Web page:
LONDON (Reuters) - The euro zone’s EFSF rescue fund is eyeing a return to the bond market at the end of February or early March to enable it to fulfill its next disbursement for Ireland, an EU source said on Wednesday.
Plans to leverage the fund’s capacity and give it more firepower to prevent the spread of the debt crisis were also progressing, with the first of two mechanisms it could make use of expected to be in place by the end of the month, according to the source with direct knowledge of the matter.
The European Financial Stability Facility (EFSF) is currently weighing its options and could issue a new T-bill in the third week of February or undertake a new syndicated bond issue, the source said.
Europe’s rescue fund raised 3 billion euros in January as confidence returned to the bond markets and the euro zone crisis abated.
The huge injection of liquidity into the European banking system by the European Central Bank at the end of December has also contributed to more favorable market conditions for issuers.
The EFSF would not just eye the three-year part of the curve, where liquidity has been abundant, but longer maturities as well.
“The impact of the LTRO (long-term refinancing operation) has also been on the five-year sector,” an EU source said. “There is strong demand for long dated paper and investors are starving for yield.”
The EFSF can issue up to 30-year maturities, although its longest bond to date is 10 years. The EU successfully tapped into long dated investor demand in January when it priced its inaugural 30-year bond.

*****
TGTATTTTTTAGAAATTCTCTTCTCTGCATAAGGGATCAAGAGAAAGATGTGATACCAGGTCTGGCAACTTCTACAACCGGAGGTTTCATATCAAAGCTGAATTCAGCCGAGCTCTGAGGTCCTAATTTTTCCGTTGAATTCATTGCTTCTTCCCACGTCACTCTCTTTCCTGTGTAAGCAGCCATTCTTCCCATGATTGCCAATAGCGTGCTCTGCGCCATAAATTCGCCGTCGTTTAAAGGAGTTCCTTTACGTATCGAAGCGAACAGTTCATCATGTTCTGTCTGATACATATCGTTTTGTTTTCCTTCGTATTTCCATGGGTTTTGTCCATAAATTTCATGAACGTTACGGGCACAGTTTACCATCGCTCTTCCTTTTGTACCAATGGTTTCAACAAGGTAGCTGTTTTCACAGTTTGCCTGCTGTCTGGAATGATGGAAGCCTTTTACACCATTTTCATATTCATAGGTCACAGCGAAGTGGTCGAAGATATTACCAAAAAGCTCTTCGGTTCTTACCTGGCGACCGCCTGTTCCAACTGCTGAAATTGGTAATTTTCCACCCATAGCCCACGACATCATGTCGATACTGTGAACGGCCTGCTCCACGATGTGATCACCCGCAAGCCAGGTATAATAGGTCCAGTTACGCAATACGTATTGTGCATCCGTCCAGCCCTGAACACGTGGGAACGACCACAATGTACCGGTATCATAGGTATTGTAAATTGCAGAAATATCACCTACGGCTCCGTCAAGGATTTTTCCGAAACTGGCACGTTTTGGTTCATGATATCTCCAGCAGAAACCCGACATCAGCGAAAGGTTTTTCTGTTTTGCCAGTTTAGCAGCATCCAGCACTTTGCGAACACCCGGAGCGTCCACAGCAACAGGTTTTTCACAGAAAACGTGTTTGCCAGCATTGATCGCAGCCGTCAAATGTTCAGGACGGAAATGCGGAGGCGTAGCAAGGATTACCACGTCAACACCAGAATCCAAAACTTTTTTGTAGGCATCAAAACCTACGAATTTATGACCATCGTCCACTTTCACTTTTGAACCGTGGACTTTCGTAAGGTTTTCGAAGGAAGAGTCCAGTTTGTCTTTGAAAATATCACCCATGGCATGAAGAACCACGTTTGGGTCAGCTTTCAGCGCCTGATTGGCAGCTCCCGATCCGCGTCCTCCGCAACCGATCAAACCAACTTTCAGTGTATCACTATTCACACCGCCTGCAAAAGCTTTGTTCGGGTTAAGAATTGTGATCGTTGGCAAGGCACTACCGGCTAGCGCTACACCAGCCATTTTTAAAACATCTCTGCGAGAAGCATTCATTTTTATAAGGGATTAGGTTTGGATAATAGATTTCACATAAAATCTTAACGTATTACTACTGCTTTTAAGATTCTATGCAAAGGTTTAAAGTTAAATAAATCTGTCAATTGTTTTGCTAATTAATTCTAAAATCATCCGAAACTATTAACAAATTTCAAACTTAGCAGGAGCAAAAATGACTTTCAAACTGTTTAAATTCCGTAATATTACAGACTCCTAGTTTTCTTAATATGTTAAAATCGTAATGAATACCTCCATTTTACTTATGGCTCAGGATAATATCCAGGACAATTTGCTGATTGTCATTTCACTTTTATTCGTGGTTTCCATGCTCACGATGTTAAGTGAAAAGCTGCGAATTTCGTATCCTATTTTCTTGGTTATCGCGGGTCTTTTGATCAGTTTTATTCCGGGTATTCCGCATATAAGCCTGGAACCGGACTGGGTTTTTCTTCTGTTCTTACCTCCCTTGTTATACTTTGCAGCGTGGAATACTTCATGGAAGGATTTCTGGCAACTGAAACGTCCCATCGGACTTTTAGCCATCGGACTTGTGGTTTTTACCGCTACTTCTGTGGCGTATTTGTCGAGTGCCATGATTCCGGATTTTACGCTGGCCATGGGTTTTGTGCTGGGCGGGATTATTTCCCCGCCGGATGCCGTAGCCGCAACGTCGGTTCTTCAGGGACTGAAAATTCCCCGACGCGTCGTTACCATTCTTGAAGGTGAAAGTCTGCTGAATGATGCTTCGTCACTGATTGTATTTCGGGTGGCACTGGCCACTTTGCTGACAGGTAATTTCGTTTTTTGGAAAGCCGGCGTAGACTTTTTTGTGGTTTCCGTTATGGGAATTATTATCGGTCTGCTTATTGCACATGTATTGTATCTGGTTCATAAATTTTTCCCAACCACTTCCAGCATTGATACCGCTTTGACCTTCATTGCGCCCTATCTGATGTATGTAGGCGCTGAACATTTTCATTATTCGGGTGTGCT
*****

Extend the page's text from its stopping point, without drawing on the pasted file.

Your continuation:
The source also said that the EFSF hopes to have a guarantee scheme in place by the end of the month that would, if needed, insure around 20-30 percent of a country’s bonds - the first of two planned mechanisms to leverage the fund’s capacity and provide a firewall against the spread of sovereign stress.
The guarantee certificates would be issued by the EFSF separately to the bond, allowing the insurance to trade independently and act as protection against a default on all holdings of existing bonds from the issuer — avoiding the problem of a two-tiered market.
A second scheme, to provide an investment vehicle which would see the EFSF stomach the first slice of any losses on a portfolio of euro zone sovereign bonds, was likely to be up and running sometime in March.
“The fund would invest in bonds of the country in secondary or primary markets, and if there was a default on those bonds ... we would take the first loss,” the source said.
Both schemes could be deployed to provide support for sovereigns not in receipt of bailout programs, but experiencing difficulty raising funds on the market.
“We will be ready very soon, which is not to say that we would do anything yet, because we need to wait for the country to ask for assistance,” the source said.
A country would need to request help and receive approval from member states before either option could be used to provide assistance.
Meanwhile, the EFSF will be given more flexibility in its access to bond markets and will be able to raise money well in advance of when it has to be paid out. This change is expected to go through before the end of the month.
So far, the borrower has been hostage to market conditions when it has needed to bring deals. In November, the issuer had to delay a bond issue by a week as market conditions made it difficult to raise funds.
While pre-funding has the benefit of being able to access bond markets when conditions are at their best, it is also tricky as it mean having to park in very safe assets.
“As a result of this, the EFSF may have to face a negative carry and the EFSF needs to find a way to charge for this,” the source said. “Even if it comes at a certain cost, it is beneficial to be able to maintain some kind of liquidity buffer.”
Reporting by William James at Reuters, and Natalie Harrison and Helene Durand at IFR; Editing by Andrew Hay